The PARADIGM-HF (Prospective Comparison of Angiotensin II Receptor Blocker Neprilysin Inhibitor With Angiotensin-Converting Enzyme Inhibitor to Determine Impact on Global Mortality and Morbidity in Heart Failure) trial reported that sacubitril/valsartan (S/V), an angiotensin receptor-neprilysin inhibitor, significantly reduced mortality and heart failure (HF) hospitalization in HF patients with a reduced ejection fraction (HFrEF). However, fewer than 1% of patients in the PARADIGM-HF study had New York Heart Association (NYHA) functional class IV symptoms. Accordingly, data that informed the use of S/V among patients with advanced HF were limited. The LIFE (LCZ696 in Hospitalized Advanced Heart Failure) study was a 24-week prospective, multicenter, double-blinded, double-dummy, active comparator trial that compared the safety, efficacy, and tolerability of S/V with those of valsartan in patients with advanced HFrEF. The trial planned to randomize 400 patients ≥18 years of age with advanced HF, defined as an EF ≤35%, New York Heart Association functional class IV symptoms, elevated natriuretic peptide concentration (B-type natriuretic peptide [BNP] ≥250 pg/ml or N-terminal pro-B-type natriuretic peptide [NT-proBNP] ≥800 pg/ml), and ≥1 objective finding of advanced HF. Following a 3- to 7-day open label run-in period with S/V (24 mg/26 mg twice daily), patients were randomized 1:1 to S/V titrated to 97 mg/103 mg twice daily versus 160 mg of V twice daily. The primary endpoint was the proportional change from baseline in the area under the curve for NT-proBNP levels measured through week 24. Secondary and tertiary endpoints included clinical outcomes and safety and tolerability. Because of the COVID-19 pandemic, enrollment in the LIFE trial was stopped prematurely to ensure patient safety and data integrity. The primary analysis consists of the first 335 randomized patients whose clinical follow-up examination results were not severely impacted by COVID-19. (Entresto [LCZ696] in Advanced Heart Failure [LIFE STUDY] [HFN-LIFE]; NCT02816736).
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http://dx.doi.org/10.1016/j.jchf.2020.05.005DOI Listing
http://www.ncbi.nlm.nih.gov/pmc/articles/PMC7286640PMC
October 2020

The National Institute of Allergy and Infectious Diseases Decision to Stop the Adaptive COVID-19 Trial: On Solid Ethical and Scientific Grounds.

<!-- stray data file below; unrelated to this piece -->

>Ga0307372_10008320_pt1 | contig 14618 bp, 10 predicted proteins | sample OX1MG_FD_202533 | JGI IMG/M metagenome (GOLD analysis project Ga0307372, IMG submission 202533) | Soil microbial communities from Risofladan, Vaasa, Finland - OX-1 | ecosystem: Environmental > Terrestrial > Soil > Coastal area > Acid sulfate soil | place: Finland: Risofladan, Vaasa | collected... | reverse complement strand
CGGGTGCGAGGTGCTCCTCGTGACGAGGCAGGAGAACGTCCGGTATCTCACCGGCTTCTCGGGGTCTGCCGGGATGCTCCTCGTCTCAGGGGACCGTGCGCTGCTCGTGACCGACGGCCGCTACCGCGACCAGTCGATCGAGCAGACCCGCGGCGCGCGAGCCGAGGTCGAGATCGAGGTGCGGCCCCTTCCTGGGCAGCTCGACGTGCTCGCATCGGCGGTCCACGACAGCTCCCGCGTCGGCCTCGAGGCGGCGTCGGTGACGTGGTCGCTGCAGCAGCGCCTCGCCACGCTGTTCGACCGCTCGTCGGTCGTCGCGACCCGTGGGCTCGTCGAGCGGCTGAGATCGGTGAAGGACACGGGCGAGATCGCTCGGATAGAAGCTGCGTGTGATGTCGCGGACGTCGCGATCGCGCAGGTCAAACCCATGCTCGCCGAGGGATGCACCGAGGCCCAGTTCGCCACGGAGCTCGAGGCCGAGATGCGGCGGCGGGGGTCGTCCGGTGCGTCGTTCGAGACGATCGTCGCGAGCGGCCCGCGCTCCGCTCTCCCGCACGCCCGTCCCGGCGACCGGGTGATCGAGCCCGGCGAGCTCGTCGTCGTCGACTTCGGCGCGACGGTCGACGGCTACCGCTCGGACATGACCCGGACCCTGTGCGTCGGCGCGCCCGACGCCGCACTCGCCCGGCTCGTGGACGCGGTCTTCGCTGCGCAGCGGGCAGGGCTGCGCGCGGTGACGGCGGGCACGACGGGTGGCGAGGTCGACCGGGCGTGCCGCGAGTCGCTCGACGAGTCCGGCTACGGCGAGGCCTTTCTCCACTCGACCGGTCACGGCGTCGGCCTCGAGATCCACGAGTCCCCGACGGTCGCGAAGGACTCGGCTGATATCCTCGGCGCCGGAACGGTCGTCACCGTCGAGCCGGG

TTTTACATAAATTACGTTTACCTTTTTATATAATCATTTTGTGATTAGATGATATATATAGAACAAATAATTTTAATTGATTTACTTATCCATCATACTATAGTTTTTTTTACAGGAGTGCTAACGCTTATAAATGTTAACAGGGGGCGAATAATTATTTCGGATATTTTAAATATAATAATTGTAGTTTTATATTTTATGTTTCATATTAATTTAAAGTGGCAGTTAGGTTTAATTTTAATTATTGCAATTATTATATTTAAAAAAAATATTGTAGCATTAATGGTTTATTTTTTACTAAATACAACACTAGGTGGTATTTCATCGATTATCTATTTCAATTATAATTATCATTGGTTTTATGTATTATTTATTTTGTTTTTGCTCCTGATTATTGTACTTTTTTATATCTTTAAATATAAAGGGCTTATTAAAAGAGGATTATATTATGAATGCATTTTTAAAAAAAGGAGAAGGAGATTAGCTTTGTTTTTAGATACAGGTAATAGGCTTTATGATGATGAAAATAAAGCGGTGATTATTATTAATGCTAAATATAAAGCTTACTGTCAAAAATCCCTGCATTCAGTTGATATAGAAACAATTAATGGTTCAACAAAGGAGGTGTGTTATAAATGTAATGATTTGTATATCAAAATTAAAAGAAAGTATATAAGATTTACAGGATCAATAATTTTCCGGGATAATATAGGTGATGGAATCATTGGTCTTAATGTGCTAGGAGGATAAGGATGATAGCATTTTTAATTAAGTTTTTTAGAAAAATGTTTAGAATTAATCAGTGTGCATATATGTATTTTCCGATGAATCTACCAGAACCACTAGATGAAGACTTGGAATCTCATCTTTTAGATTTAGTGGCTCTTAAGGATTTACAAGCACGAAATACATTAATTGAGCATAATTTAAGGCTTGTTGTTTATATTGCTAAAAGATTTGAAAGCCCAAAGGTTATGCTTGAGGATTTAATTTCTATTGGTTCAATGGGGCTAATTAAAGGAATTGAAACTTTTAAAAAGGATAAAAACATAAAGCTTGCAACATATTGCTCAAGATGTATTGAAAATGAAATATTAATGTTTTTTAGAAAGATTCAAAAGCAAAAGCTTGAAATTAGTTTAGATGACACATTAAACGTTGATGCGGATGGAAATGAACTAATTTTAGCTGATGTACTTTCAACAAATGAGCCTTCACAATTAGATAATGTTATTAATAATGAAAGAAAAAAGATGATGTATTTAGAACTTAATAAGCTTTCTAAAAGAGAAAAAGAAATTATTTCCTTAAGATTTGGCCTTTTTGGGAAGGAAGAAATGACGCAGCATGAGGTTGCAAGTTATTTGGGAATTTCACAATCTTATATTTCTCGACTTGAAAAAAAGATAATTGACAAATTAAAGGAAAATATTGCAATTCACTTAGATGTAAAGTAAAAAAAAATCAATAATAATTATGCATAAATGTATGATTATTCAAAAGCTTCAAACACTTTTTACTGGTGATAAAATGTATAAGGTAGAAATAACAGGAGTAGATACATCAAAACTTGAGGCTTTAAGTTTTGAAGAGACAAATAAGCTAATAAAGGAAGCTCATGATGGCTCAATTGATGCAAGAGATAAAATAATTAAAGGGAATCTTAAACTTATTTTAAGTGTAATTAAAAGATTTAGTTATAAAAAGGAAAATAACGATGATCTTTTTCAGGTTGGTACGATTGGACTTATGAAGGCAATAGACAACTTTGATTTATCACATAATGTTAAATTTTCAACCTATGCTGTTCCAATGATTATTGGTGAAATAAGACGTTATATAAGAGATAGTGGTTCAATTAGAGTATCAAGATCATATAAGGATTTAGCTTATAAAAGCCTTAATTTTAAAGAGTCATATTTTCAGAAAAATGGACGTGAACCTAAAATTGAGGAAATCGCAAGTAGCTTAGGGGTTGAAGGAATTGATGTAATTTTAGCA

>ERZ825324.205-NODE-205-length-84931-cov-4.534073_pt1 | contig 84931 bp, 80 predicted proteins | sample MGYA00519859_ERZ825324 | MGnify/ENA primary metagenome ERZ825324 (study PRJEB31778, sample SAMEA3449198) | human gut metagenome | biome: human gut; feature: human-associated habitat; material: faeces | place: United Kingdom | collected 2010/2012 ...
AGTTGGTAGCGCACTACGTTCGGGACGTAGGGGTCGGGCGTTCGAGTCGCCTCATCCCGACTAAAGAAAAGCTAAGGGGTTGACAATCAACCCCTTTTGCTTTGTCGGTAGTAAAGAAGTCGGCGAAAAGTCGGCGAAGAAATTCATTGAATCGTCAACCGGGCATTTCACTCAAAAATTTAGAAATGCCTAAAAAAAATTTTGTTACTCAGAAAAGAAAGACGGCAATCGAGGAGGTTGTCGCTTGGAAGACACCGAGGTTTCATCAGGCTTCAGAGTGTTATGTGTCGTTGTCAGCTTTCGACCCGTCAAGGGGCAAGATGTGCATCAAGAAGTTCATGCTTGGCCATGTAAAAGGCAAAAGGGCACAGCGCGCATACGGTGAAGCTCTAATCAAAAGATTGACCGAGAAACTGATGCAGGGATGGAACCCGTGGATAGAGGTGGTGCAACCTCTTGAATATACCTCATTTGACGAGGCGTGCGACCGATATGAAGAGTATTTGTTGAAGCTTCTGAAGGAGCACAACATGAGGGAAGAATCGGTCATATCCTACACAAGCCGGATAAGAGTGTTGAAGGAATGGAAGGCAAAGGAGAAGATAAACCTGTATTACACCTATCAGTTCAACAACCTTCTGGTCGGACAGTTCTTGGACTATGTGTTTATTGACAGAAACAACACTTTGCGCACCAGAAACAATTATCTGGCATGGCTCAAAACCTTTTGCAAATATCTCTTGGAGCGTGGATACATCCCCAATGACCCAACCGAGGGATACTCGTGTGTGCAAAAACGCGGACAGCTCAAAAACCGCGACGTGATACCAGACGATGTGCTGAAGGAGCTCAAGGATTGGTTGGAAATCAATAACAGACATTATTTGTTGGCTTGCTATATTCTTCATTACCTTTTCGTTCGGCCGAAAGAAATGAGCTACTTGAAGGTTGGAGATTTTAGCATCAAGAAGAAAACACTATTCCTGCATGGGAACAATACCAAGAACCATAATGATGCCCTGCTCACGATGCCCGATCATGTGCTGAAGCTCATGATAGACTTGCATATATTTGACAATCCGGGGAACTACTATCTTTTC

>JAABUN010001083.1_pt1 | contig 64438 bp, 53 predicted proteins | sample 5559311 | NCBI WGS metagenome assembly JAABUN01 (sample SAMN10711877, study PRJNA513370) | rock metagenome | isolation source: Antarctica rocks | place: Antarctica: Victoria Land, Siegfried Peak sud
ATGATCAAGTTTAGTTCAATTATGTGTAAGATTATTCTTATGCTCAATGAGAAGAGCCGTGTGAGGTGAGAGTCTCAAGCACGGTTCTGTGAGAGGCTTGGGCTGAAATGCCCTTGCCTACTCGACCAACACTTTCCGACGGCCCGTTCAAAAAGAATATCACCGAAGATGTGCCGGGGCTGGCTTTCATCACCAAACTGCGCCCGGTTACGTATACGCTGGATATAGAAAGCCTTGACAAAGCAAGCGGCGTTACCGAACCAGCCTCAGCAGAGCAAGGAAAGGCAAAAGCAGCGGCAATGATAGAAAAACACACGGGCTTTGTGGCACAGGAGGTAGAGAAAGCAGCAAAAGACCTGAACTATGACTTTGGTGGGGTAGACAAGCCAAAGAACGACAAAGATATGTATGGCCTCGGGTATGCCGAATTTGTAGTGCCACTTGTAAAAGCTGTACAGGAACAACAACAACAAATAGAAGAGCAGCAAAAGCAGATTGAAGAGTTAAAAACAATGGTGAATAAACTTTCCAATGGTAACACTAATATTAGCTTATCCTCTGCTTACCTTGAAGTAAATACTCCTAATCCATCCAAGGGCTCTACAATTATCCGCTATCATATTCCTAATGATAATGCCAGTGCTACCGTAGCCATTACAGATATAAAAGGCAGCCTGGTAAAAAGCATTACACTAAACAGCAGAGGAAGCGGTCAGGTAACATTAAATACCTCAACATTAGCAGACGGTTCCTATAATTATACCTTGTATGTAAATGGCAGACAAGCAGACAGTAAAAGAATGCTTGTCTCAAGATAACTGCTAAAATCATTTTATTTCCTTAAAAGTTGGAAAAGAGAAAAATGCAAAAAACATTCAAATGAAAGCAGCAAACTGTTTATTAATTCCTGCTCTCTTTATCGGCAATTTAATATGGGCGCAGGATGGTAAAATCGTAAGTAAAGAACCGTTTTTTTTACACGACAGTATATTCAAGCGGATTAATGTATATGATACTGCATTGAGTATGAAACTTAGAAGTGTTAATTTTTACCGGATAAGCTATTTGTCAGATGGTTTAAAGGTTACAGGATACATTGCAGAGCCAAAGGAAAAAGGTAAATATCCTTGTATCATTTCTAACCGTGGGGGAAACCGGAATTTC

JACC Basic Transl Sci 2020 Jun 26;5(6):645-647. Epub 2020 May 26.

Bioethics Research Center, Department of Medicine, Washington University School of Medicine in St. Louis, St. Louis, Missouri.

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http://dx.doi.org/10.1016/j.jacbts.2020.05.002DOI Listing
http://www.ncbi.nlm.nih.gov/pmc/articles/PMC7250548PMC
June 2020

Comorbid Conditions and Health-Related Quality of Life in Ambulatory Heart Failure Patients: REVIVAL (Registry Evaluation of Vital Information for VADs in Ambulatory Life REVIVAL).

Circ Heart Fail 2020 05 18;13(5):e006858. Epub 2020 May 18.

Division of Cardiovascular Disease, University of Michigan, Ann Arbor (T.M.C., M.P., K.D.A.).

Background: Patients with heart failure (HF) often have multiple chronic conditions that may impact health-related quality of life (HRQOL) despite HF therapy. We sought to determine the association between noncardiac comorbidities and HRQOL in ambulatory patients with advanced HF.

Methods: Baseline data from 373 subjects in REVIVAL (Registry Evaluation of Vital Information for Ventricular Assist Devices in Ambulatory Life) were analyzed using multivariable general linear models to evaluate the relationship between comorbidities and HRQOL (EuroQol Visual Analogue Scale, EQ-5D-3L Index Score, and Kansas City Cardiomyopathy Questionnaire). The primary independent variables were a comorbidity index (sum of 14 noncardiac conditions), a residual comorbidity index (without depression), and depression alone. The median (25th to 75th percentile) number of comorbidities was 3 (2-4).